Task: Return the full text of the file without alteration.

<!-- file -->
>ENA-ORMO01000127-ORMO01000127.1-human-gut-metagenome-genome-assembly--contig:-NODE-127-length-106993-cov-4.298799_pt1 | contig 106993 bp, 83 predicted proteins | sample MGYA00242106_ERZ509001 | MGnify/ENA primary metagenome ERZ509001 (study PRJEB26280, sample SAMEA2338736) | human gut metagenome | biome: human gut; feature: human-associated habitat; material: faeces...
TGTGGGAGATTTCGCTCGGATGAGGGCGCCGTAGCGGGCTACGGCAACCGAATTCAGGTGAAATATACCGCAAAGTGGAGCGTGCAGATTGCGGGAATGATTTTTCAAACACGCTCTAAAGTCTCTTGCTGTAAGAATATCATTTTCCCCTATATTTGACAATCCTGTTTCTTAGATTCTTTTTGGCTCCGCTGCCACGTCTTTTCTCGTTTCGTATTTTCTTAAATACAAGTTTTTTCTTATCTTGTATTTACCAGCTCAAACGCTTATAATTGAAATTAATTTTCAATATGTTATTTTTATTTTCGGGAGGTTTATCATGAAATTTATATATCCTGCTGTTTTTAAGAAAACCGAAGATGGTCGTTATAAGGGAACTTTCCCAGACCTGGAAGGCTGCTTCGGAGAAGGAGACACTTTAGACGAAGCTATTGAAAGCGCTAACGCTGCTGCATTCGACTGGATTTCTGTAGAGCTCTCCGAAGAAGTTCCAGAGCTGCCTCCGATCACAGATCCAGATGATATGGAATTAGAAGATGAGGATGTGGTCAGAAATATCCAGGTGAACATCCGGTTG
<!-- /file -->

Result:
>ENA-ORMO01000127-ORMO01000127.1-human-gut-metagenome-genome-assembly--contig:-NODE-127-length-106993-cov-4.298799_pt1 | contig 106993 bp, 83 predicted proteins | sample MGYA00242106_ERZ509001 | MGnify/ENA primary metagenome ERZ509001 (study PRJEB26280, sample SAMEA2338736) | human gut metagenome | biome: human gut; feature: human-associated habitat; material: faeces...
TGTGGGAGATTTCGCTCGGATGAGGGCGCCGTAGCGGGCTACGGCAACCGAATTCAGGTGAAATATACCGCAAAGTGGAGCGTGCAGATTGCGGGAATGATTTTTCAAACACGCTCTAAAGTCTCTTGCTGTAAGAATATCATTTTCCCCTATATTTGACAATCCTGTTTCTTAGATTCTTTTTGGCTCCGCTGCCACGTCTTTTCTCGTTTCGTATTTTCTTAAATACAAGTTTTTTCTTATCTTGTATTTACCAGCTCAAACGCTTATAATTGAAATTAATTTTCAATATGTTATTTTTATTTTCGGGAGGTTTATCATGAAATTTATATATCCTGCTGTTTTTAAGAAAACCGAAGATGGTCGTTATAAGGGAACTTTCCCAGACCTGGAAGGCTGCTTCGGAGAAGGAGACACTTTAGACGAAGCTATTGAAAGCGCTAACGCTGCTGCATTCGACTGGATTTCTGTAGAGCTCTCCGAAGAAGTTCCAGAGCTGCCTCCGATCACAGATCCAGATGATATGGAATTAGAAGATGAGGATGTGGTCAGAAATATCCAGGTGAACATCCGGTTG